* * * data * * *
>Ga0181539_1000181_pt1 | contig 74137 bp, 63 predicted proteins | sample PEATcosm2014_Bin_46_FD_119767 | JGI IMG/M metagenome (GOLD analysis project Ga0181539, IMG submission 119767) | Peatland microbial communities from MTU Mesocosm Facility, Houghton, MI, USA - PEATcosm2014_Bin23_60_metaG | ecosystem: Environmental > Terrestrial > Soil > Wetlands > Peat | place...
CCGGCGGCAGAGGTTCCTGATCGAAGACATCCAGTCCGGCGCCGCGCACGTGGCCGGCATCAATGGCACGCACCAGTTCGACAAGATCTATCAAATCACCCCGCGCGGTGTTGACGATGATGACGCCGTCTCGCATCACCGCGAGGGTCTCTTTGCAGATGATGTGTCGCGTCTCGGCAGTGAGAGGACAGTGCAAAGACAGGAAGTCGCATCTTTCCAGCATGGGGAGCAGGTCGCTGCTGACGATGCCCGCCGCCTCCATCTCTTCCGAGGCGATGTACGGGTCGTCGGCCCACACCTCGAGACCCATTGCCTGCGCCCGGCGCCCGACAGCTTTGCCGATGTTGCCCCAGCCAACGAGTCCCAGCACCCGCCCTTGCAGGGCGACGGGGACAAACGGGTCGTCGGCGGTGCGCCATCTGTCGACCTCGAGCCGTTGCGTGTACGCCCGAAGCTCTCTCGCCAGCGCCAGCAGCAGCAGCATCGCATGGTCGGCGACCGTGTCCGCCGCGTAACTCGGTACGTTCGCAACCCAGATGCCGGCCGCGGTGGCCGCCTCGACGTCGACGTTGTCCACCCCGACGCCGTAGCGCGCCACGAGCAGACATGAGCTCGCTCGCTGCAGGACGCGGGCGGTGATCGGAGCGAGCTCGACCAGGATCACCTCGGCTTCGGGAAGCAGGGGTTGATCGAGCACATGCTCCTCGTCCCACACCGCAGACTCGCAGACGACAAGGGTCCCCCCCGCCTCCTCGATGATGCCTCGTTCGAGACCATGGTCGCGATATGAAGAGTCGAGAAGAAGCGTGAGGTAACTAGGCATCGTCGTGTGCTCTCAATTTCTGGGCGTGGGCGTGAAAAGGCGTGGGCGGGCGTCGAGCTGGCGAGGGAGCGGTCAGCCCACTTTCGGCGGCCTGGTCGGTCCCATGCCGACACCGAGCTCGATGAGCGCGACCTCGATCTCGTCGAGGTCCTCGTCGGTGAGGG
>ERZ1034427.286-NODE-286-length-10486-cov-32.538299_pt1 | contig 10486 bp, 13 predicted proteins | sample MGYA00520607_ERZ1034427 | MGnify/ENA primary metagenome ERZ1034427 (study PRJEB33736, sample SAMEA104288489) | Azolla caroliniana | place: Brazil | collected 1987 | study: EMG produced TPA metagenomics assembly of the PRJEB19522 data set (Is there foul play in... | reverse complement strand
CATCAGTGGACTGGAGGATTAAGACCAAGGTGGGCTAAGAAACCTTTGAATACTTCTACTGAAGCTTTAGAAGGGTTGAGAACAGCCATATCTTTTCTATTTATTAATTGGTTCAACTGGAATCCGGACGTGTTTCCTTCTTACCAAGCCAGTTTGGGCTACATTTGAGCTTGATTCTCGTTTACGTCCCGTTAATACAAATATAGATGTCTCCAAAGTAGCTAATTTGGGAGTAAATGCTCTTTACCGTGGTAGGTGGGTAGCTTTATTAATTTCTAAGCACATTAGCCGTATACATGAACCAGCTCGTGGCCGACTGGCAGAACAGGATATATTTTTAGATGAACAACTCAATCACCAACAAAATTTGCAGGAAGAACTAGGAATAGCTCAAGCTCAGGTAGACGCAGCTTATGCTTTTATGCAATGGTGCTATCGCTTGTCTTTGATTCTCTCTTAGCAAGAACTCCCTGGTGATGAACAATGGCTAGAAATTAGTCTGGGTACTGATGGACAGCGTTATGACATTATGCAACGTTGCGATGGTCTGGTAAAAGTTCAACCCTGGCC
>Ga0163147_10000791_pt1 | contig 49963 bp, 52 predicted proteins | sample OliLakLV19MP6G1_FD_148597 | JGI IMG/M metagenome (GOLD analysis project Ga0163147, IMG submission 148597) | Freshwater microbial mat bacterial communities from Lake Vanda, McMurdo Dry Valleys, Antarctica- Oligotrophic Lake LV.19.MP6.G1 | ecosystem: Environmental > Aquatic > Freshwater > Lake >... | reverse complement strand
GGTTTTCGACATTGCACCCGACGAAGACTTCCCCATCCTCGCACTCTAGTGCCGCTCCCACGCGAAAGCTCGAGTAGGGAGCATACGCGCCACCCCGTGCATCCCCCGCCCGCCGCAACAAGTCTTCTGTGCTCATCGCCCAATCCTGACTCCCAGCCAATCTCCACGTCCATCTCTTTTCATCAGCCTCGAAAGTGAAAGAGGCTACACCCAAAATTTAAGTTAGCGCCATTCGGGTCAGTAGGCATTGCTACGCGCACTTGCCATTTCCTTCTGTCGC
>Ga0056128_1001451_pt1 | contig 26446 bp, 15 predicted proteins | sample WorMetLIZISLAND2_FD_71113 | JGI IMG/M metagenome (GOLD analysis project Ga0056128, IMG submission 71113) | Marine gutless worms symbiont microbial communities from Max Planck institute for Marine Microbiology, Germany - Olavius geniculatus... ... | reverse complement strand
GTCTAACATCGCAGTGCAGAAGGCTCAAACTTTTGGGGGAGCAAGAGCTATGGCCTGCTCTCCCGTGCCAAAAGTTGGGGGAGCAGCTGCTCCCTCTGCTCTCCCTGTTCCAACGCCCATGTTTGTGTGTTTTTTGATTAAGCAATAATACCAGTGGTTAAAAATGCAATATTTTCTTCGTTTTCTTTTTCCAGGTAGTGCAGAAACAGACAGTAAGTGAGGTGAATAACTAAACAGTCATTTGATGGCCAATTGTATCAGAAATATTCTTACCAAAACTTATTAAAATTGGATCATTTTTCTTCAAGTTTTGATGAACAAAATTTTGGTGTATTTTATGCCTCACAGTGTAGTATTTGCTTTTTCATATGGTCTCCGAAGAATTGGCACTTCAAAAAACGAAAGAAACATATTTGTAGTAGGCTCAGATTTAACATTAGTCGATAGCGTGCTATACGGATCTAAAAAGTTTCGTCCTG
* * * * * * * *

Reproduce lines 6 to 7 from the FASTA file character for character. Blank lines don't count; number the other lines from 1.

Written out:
GGTTTTCGACATTGCACCCGACGAAGACTTCCCCATCCTCGCACTCTAGTGCCGCTCCCACGCGAAAGCTCGAGTAGGGAGCATACGCGCCACCCCGTGCATCCCCCGCCCGCCGCAACAAGTCTTCTGTGCTCATCGCCCAATCCTGACTCCCAGCCAATCTCCACGTCCATCTCTTTTCATCAGCCTCGAAAGTGAAAGAGGCTACACCCAAAATTTAAGTTAGCGCCATTCGGGTCAGTAGGCATTGCTACGCGCACTTGCCATTTCCTTCTGTCGC
>Ga0056128_1001451_pt1 | contig 26446 bp, 15 predicted proteins | sample WorMetLIZISLAND2_FD_71113 | JGI IMG/M metagenome (GOLD analysis project Ga0056128, IMG submission 71113) | Marine gutless worms symbiont microbial communities from Max Planck institute for Marine Microbiology, Germany - Olavius geniculatus... ... | reverse complement strand